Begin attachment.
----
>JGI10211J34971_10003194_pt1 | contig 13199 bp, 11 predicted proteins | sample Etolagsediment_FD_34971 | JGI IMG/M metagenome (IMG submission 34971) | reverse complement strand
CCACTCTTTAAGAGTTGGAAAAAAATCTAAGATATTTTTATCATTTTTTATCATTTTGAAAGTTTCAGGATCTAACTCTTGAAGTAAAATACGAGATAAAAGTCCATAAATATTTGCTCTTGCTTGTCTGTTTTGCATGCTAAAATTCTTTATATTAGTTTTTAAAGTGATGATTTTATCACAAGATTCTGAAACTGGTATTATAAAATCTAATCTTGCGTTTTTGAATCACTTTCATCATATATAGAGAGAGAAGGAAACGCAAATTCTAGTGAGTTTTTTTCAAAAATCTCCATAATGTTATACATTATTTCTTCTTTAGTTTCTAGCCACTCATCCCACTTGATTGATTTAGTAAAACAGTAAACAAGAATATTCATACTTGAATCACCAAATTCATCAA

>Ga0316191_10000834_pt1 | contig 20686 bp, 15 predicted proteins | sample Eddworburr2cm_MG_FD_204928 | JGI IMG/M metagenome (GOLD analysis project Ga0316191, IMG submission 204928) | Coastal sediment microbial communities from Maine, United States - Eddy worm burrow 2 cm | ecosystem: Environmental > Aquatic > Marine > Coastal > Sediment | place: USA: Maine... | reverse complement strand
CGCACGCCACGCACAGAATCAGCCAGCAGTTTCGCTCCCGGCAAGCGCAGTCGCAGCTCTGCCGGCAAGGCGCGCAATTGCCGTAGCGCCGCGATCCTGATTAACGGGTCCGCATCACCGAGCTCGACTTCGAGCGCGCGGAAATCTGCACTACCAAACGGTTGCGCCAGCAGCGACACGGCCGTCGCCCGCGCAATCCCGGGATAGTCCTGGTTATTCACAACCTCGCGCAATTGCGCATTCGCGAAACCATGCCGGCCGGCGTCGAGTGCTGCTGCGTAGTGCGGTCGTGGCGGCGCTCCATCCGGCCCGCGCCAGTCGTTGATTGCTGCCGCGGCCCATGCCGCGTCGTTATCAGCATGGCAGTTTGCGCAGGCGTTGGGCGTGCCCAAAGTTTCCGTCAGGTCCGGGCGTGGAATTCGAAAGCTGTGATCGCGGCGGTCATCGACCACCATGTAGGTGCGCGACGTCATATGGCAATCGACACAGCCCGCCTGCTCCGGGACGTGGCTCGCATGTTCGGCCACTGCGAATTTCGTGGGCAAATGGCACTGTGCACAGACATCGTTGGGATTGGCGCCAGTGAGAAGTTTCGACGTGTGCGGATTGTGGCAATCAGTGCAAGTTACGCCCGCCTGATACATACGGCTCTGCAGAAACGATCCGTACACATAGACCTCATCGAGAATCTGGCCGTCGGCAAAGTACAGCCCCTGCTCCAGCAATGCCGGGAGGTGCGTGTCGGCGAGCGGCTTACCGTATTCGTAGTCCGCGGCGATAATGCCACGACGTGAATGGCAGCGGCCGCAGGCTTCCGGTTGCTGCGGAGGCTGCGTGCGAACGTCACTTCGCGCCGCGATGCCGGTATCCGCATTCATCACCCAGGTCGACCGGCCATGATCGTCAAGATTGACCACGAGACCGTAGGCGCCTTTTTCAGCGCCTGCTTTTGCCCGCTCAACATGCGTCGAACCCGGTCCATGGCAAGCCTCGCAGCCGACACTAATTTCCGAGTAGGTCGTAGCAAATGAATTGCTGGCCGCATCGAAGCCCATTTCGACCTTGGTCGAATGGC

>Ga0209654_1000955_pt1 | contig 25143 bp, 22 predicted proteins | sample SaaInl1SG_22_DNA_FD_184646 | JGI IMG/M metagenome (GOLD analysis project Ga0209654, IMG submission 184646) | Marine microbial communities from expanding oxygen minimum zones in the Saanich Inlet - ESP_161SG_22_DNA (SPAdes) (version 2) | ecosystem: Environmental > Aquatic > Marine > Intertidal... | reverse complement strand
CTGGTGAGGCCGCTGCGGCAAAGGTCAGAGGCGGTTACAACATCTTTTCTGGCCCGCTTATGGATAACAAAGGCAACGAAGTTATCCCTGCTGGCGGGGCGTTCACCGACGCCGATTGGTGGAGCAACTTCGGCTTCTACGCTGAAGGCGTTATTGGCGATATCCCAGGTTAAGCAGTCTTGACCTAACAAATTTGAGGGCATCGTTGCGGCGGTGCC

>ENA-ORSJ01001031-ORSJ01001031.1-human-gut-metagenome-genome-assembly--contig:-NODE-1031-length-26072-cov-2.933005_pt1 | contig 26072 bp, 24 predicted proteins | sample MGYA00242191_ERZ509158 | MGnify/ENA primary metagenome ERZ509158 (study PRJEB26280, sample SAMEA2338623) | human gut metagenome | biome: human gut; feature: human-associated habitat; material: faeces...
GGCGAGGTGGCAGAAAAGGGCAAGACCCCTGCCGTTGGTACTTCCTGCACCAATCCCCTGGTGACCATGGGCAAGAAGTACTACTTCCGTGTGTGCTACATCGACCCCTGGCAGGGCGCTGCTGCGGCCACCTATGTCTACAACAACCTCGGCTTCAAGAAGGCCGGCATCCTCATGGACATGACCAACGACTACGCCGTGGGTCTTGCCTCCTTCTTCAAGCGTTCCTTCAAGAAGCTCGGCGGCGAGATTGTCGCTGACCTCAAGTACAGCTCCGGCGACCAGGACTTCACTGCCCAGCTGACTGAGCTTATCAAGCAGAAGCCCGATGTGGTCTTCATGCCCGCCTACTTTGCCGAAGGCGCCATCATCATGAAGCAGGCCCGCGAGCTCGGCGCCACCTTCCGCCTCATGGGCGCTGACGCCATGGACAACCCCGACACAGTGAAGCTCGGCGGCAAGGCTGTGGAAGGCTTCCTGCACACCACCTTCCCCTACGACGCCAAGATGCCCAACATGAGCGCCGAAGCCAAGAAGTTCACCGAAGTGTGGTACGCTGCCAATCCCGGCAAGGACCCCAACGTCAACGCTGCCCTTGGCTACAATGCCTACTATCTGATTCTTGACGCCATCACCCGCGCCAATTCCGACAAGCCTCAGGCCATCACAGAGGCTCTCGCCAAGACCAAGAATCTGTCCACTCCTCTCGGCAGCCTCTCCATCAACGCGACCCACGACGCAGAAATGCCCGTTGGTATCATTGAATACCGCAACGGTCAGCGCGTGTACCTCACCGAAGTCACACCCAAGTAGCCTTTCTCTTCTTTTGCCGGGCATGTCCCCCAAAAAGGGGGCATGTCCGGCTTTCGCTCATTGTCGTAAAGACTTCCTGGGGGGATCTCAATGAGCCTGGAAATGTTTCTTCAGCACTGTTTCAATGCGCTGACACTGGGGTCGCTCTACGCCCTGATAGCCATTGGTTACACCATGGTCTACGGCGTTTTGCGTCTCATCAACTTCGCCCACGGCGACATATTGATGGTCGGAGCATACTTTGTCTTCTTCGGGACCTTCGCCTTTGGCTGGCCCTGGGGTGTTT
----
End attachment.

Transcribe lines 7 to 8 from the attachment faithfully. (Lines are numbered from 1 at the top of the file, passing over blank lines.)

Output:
>ENA-ORSJ01001031-ORSJ01001031.1-human-gut-metagenome-genome-assembly--contig:-NODE-1031-length-26072-cov-2.933005_pt1 | contig 26072 bp, 24 predicted proteins | sample MGYA00242191_ERZ509158 | MGnify/ENA primary metagenome ERZ509158 (study PRJEB26280, sample SAMEA2338623) | human gut metagenome | biome: human gut; feature: human-associated habitat; material: faeces...
GGCGAGGTGGCAGAAAAGGGCAAGACCCCTGCCGTTGGTACTTCCTGCACCAATCCCCTGGTGACCATGGGCAAGAAGTACTACTTCCGTGTGTGCTACATCGACCCCTGGCAGGGCGCTGCTGCGGCCACCTATGTCTACAACAACCTCGGCTTCAAGAAGGCCGGCATCCTCATGGACATGACCAACGACTACGCCGTGGGTCTTGCCTCCTTCTTCAAGCGTTCCTTCAAGAAGCTCGGCGGCGAGATTGTCGCTGACCTCAAGTACAGCTCCGGCGACCAGGACTTCACTGCCCAGCTGACTGAGCTTATCAAGCAGAAGCCCGATGTGGTCTTCATGCCCGCCTACTTTGCCGAAGGCGCCATCATCATGAAGCAGGCCCGCGAGCTCGGCGCCACCTTCCGCCTCATGGGCGCTGACGCCATGGACAACCCCGACACAGTGAAGCTCGGCGGCAAGGCTGTGGAAGGCTTCCTGCACACCACCTTCCCCTACGACGCCAAGATGCCCAACATGAGCGCCGAAGCCAAGAAGTTCACCGAAGTGTGGTACGCTGCCAATCCCGGCAAGGACCCCAACGTCAACGCTGCCCTTGGCTACAATGCCTACTATCTGATTCTTGACGCCATCACCCGCGCCAATTCCGACAAGCCTCAGGCCATCACAGAGGCTCTCGCCAAGACCAAGAATCTGTCCACTCCTCTCGGCAGCCTCTCCATCAACGCGACCCACGACGCAGAAATGCCCGTTGGTATCATTGAATACCGCAACGGTCAGCGCGTGTACCTCACCGAAGTCACACCCAAGTAGCCTTTCTCTTCTTTTGCCGGGCATGTCCCCCAAAAAGGGGGCATGTCCGGCTTTCGCTCATTGTCGTAAAGACTTCCTGGGGGGATCTCAATGAGCCTGGAAATGTTTCTTCAGCACTGTTTCAATGCGCTGACACTGGGGTCGCTCTACGCCCTGATAGCCATTGGTTACACCATGGTCTACGGCGTTTTGCGTCTCATCAACTTCGCCCACGGCGACATATTGATGGTCGGAGCATACTTTGTCTTCTTCGGGACCTTCGCCTTTGGCTGGCCCTGGGGTGTTT